Tag Archives: Vox

Damning: Johnson lied to Parliament about party attendance and police failed to fine him

How will the Met Police justify this? Boris Johnson is pictured toasting departing Downing Street comms chief Lee Cain at a leaving party on November 13, 2020, that the prime minister told Parliament he never attended.

Days after police decided not to fine Boris Johnson again for attending illegal Downing Street parties, we see that it is all a lie.

Johnson did attend at least one party beyond the birthday event in 2020 for which he was fined.

It was during a time of full lockdown in England – November 13, 2020 – when only two people from different households were allowed to mix indoors.

Questioned in Parliament on whether a party had taken place on that date, Johnson said, “No but I’m sure that whatever happened, the guidance was followed, and the rules were followed at all times.”

But images published by ITV News show at least eight people in a Downing Street room, meaning at least nine were there including the photographer. They were from many different households.

We can clearly see a table covered with bottles of substances including Champagne or Cava, wine and gin, and party cups – one of which is being hefted by Johnson as he gives what is clearly a party speech.

Excuses that this was a “works do” won’t wash, because a “works do” is still a party – and in any case, one person who attended this event to mark the departure of comms chief Lee Cain was fined for it.

Claims that Johnson was “just passing through” because his red box is visible, discarded nearby, are unconvincing because we have already heard that Johnson pays very little attention to the contents of his red boxes, which have been seen unattended outside his Downing Street flat (a blatant security risk) while the prime minister himself receives briefings on their contents via WhatsApp.

Perhaps that particular box was actually in the possession of one of the other people at the party, who had either already written a briefing for their lazy party-boy boss or was going to do it later.

So Johnson quite clearly and categorically lied to Parliament about his attendance at this party. Why haven’t the police fined him, then?

This Site has already discussed suggestions from a solicitor that Met officers may have been influenced by deference for Johnson’s position as prime minister, in contradiction of the requirement that everybody must be treated equally in the eyes of the law.

The same expert also suggested that Johnson had been able to afford to get “lawyered up” with expensive representatives whose services were beyond the means of the lower-paid civil servants who could not evade fixed penalty notices – another indication of preferential treatment.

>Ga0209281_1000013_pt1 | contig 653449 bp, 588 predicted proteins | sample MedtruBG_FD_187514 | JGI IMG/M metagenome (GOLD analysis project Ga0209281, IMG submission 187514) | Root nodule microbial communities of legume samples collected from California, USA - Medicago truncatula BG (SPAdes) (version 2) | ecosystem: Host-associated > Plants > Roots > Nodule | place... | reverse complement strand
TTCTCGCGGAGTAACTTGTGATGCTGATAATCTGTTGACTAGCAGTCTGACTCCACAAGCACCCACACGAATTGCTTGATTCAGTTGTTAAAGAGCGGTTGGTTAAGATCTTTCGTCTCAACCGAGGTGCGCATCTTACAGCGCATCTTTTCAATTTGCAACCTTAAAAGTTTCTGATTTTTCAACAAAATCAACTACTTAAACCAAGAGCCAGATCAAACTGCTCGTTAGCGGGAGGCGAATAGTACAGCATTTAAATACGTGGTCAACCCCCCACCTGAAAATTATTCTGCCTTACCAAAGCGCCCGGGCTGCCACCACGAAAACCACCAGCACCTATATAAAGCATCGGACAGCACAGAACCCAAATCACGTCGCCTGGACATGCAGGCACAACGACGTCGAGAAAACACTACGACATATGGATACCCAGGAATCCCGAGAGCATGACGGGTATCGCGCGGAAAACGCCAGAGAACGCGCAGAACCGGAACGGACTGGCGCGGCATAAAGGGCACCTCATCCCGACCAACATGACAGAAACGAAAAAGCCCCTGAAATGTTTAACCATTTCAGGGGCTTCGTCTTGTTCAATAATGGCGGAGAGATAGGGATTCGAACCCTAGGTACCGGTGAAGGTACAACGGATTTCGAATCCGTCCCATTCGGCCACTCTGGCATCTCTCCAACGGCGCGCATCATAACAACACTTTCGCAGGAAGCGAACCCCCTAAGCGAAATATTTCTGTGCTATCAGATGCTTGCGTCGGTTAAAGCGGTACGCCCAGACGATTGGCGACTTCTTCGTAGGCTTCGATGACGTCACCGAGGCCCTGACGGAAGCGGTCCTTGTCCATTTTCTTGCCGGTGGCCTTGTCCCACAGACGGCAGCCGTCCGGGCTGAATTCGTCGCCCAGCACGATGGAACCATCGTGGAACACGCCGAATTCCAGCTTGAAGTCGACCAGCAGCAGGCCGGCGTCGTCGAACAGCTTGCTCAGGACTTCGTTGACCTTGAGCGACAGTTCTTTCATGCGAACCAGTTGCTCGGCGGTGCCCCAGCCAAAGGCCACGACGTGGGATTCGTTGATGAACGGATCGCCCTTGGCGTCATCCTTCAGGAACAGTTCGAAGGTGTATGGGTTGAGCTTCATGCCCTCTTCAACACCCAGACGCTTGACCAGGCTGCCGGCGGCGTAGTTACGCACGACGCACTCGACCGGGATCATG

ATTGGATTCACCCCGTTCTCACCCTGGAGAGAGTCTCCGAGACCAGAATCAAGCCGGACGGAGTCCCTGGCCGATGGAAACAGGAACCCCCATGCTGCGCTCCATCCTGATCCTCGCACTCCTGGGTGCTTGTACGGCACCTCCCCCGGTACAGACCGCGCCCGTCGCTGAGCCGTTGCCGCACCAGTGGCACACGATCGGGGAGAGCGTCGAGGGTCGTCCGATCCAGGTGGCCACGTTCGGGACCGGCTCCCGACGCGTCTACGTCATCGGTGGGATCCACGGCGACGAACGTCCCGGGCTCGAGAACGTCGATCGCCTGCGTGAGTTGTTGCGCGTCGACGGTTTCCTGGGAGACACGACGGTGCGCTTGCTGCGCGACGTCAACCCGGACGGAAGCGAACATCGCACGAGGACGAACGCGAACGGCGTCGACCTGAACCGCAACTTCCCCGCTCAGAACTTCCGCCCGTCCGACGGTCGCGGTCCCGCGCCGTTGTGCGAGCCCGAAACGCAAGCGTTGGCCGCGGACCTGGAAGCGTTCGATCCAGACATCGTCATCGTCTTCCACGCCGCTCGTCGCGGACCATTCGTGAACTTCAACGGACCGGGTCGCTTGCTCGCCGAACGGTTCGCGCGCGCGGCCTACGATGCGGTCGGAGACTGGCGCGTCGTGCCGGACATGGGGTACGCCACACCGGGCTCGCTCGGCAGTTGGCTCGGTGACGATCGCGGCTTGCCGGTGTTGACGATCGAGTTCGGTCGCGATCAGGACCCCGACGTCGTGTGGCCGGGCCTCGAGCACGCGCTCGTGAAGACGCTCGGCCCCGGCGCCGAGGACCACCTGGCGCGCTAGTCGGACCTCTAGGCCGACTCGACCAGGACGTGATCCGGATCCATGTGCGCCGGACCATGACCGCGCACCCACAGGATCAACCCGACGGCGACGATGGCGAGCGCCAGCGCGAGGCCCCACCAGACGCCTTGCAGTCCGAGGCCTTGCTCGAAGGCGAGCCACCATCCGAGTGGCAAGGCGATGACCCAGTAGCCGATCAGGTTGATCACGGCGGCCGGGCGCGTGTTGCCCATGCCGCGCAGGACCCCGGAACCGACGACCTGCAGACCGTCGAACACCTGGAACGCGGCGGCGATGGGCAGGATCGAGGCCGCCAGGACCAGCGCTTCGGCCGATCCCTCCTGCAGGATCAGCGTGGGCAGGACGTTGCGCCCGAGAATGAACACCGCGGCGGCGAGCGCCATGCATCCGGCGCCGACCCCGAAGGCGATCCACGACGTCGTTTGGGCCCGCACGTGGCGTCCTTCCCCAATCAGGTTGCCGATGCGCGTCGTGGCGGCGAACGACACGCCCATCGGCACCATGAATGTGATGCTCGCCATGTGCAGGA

So Metropolitan Police investigators have serious questions to answer.

The Met has “declined to explain” why Johnson was not fined for attending a party when somebody else was – indicating a guilty conscience, perhaps?

The Independent Office for Police Conduct has already been urged to investigate – by the Liberal Democrats (presumably Labour leader Keir Starmer has been asleep at the wheel again).

But the request is unlikely to be honoured because the IOPC usually investigates only the most serious cases, such as those involving a death or serious injury following contact with the police, and complaints can only be made by someone who has directly witnessed an incident or is directly affected by it.

Nevertheless, it seems the police will be forced to explain themselves as legal action is being initiated by others including the Good Law Project.

This Writer wonders if Sue Gray is frantically re-writing her report, that is due to be released to the public tomorrow (May 25), according to some sources.

Our predominantly right-wing media are telling us that Johnson is in no danger of being removed by his own Conservative MPs.

It seems they are hoping that public outrage at this flagrant abuse of his government’s own rules by the prime minister who announced them to the public will have peaked.

But, being Tories, they probably aren’t counting the human cost of Covid-19 and the effect this has had. Johnson was partying with his colleagues at a time when people were dying alone because he had ordered that their relatives and friends were not allowed to be with them at the end.

That causes the kind of pain that doesn’t go away when it is politically expedient.

And of course this is new evidence for the Commons Privileges Committee, that will investigate whether Johnson lied to Parliament about attending parties.

If he did, then the rules will demand his resignation. And this evidence shows – in no uncertain terms – that he did lie.

If he had any integrity at all he would resign now and save us all the annoyance of waiting for it. But his past behaviour tells us that he doesn’t, so he won’t.

Photographs cast doubt on Boris Johnson’s claims he was unaware of rule-breaking. | ITV National News

Source: Exclusive: Prime Minister Boris Johnson pictured drinking at Downing Street party during lockdown | ITV News

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Covid HAS harmed online politics – but so have social media platforms that suppress alternatives

The Covid-19 pandemic and its lockdowns that forced so many of us online for our social interactions has polarised and poisoned political debate, according to some arguments.

But is it really the people reading and responding who are fouling the well, or the organisations dictating what they see and influencing how they respond?

This Writer’s experience is that people turned away from politics – hugely – during the lockdowns, and are now only slowly returning.

Vox Political had its highest-ever readership in March 2020 – nearly one million hits, and I think that was because I was reporting the failures of Boris Johnson’s leadership on Covid in an unbiased way.

Readership remained high during April and May, but then it suddenly and sharply dropped off during June.

It is certainly possible that some of this decline was due to the debate about Covid-19. In his article on the BBC News website, Richard Morris puts forward views that Dominic Cummings’s visit to Barnard Castle polarised the public, as did the debate on mask-wearing and the lockdowns themselves. I would add the debate on vaccination, also.